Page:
Spring 1909
55 kilometres south of Maan, Qalaat el-Aqaba - that is not to be confused with the place of the same name on the Red Sea - enjoyed a certain fame because of its position. Regardless of the administrative divisions, that have changed a lot, from the point of view of the physical landscape, it was the last post in the lands of esh-Sham [Syria]. There, the Syrian pilgrims camped for the last time in their own country, and prepared themselves to confront a desert longer and more terrible than the one they had already crossed. Indeed, its entrance was not reassuring. Having wandered some time in the hills with restricted views on all sides, they would fall into the Batn el-Ghul, the 'belly of the demon'. That is the name given to what is indeed a demonic pass by which one descends to a lower level that marks the beginning of the Hedjaz. The engineers had to build a railway through this precipice. They managed by means of detours and cuttings, but the slope is still considerable and we descend with alarming speed which inspires legitimate fear. There have already been some derailments. Luckily the train drivers learn little by little and the passenger becomes absorbed by the beauty of the countryside. We travel amidst variegated sandstones of all colours, but dominated by yellow with black of a steely grey tint. The spectacle is splendid and the wildness of the place adds to its charm. (Mission II, pp51-42)
 
At last we arrive at the railway station of Wadi Retem without problem. The soldiers at this post and others in the vicinity of Batn el-Ghul spend their leisure time grinding up pieces of different coloured sandstone and putting the multicoloured sand into bottles, which they mix into thousands of bizarre designs with the help of a piece of wire. These curiosities are then sold to the engineers and passing officers, or sent to Damascus where collectors are more numerous. (Mission II, p52)
 
Spring 1909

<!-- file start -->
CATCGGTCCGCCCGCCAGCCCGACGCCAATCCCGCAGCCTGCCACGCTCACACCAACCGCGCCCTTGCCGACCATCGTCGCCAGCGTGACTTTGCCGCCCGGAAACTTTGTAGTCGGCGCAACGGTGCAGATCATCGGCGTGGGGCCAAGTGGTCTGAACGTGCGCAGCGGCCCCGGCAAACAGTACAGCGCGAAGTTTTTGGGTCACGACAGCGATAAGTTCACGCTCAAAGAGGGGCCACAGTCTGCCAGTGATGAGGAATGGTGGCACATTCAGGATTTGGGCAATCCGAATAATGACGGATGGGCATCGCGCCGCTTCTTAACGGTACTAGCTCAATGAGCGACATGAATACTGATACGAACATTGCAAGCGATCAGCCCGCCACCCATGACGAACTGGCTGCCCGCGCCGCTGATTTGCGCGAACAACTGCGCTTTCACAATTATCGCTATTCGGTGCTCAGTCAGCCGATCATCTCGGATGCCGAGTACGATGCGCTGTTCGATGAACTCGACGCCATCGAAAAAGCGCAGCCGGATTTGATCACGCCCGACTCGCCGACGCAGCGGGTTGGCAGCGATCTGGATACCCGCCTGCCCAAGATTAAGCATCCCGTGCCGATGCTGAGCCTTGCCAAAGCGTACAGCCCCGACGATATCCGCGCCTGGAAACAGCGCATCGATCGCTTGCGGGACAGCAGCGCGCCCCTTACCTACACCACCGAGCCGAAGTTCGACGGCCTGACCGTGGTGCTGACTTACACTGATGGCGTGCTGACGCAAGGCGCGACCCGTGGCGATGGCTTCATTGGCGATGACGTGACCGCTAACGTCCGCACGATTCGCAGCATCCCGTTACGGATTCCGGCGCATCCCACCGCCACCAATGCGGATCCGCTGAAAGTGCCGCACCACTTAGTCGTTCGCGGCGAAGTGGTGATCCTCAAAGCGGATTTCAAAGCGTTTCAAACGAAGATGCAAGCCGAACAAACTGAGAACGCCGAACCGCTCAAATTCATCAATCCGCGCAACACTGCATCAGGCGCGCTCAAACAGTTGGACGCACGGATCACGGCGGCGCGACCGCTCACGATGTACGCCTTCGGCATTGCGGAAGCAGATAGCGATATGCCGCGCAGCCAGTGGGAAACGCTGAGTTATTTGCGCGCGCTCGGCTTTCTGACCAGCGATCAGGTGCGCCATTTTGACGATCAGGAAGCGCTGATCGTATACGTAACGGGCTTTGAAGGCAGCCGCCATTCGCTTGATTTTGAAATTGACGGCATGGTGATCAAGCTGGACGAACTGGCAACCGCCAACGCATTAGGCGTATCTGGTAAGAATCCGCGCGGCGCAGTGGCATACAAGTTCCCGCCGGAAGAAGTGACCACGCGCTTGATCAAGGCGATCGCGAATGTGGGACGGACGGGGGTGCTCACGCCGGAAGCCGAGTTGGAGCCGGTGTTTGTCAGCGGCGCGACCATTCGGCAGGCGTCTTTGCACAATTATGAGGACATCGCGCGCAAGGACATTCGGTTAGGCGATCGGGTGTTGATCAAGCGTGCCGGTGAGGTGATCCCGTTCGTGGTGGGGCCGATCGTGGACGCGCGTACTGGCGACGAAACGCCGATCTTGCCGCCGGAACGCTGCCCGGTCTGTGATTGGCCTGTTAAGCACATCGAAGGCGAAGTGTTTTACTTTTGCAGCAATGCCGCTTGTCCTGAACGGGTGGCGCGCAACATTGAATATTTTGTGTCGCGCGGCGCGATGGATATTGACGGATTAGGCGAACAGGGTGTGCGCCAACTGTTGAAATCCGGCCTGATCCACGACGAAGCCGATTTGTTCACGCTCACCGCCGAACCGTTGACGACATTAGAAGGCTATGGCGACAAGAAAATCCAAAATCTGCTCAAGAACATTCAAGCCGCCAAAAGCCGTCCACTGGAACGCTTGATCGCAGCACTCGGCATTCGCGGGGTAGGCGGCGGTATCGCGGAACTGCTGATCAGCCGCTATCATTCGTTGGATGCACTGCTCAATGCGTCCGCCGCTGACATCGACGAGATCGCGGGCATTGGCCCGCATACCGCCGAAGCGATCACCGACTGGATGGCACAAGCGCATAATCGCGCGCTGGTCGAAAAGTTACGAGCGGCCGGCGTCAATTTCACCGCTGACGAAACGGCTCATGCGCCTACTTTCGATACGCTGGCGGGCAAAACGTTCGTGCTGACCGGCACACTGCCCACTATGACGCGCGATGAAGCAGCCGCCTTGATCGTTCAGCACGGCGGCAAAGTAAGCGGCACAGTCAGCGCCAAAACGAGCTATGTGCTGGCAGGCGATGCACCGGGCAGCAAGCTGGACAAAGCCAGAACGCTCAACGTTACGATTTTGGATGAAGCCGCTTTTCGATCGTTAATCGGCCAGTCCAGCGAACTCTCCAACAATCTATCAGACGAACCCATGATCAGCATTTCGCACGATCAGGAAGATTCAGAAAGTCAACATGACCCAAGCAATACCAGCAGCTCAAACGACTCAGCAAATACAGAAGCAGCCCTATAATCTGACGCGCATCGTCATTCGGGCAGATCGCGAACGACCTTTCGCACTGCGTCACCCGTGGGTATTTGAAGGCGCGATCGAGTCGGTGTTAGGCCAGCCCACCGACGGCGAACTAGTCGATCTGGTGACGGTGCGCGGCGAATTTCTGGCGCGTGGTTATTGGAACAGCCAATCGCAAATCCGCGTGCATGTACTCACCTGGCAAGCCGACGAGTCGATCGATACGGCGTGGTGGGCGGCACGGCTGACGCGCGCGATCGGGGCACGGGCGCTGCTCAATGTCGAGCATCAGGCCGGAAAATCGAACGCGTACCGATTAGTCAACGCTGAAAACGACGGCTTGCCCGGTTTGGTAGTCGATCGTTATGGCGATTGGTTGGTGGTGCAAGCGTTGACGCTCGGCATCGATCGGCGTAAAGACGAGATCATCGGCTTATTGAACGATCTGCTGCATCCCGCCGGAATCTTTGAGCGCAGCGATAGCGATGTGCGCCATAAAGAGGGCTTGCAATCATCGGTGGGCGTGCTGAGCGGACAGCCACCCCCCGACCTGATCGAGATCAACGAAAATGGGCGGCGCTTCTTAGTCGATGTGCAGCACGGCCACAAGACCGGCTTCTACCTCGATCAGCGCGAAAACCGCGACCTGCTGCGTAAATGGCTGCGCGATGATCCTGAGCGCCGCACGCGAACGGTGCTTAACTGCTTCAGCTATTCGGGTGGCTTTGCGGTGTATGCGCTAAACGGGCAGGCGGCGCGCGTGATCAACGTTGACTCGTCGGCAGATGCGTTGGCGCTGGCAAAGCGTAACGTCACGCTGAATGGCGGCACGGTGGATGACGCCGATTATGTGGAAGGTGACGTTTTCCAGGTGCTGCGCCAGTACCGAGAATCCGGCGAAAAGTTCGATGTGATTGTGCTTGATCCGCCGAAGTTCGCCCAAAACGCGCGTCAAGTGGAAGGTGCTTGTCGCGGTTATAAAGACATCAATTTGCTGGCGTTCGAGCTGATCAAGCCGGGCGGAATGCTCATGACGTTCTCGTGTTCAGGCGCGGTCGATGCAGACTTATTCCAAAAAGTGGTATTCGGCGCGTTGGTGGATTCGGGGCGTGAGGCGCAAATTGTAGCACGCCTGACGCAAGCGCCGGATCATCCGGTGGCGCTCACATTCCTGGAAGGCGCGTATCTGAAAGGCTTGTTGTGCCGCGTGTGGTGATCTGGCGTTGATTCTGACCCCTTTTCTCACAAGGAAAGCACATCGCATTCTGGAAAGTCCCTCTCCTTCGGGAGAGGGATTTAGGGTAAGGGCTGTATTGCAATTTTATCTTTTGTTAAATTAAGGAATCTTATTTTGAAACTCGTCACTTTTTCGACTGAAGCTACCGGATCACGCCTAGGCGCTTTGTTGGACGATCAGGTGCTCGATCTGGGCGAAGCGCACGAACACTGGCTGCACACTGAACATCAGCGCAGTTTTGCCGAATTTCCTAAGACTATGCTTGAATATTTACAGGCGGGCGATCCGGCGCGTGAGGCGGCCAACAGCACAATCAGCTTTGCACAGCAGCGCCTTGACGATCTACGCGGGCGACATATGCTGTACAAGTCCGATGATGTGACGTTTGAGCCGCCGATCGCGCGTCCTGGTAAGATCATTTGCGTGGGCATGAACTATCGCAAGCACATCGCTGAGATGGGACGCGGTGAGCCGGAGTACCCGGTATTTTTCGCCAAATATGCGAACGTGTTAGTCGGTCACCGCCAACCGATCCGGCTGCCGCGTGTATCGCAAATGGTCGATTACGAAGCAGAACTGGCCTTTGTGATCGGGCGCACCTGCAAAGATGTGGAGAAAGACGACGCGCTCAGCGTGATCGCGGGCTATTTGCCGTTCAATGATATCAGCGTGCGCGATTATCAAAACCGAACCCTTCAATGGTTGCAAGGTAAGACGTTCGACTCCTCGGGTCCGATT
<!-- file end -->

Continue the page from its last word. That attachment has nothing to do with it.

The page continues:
The railway-stations between Maan and Tabuk are usually small houses for the work teams, with the entrance opening away from the rails, and a gallery along the front. Almost wherever there is water, wind powered pumps have been installed. A few of these machines come from America, but the majority of them are of German origin. (Misssion, II, p. 4-5)
 
Easter 1924
About ten of Emir Abdullah's soldiers occupy the station of el-Fedein, whose official name is el-Mafraq (el-Fedein is the name given by the bedouins to the ancient station of the Darb el-Hajj, where next to the old [Aramaic] ruins are an Arab castle and a now abandoned pool). Partially filled trenches on the hillocks beside the station and the water supply, the windowless and roofless buildings, the ruined reservoir and the skeletons of several railway wagons lying near the tracks remind the traveller of the Great War. There is still water in the birkeh [reservoir] to which many herds of the Beni Hassan come to drink. (RB, 1925, p113)
 
April 1928
El-Qatraneh comprises a railway-station, a few mud brick structures with a stock of benzine, a pool and a relatively recent small fort which Ibrahim Pasha had armed with three small canons. Its status as the station for Kerak, situated 45 kilometres to the west, gives it some importance, especially since a real road, edged with drainage ditches and kilometre markers connects Kerak with the railway. In the old days, guides estimated 7 hours 50 minutes walk between Qatraneh and Kerak; today the journey is usually done in 1 hour 20 minutes. (RB, 1928, p598)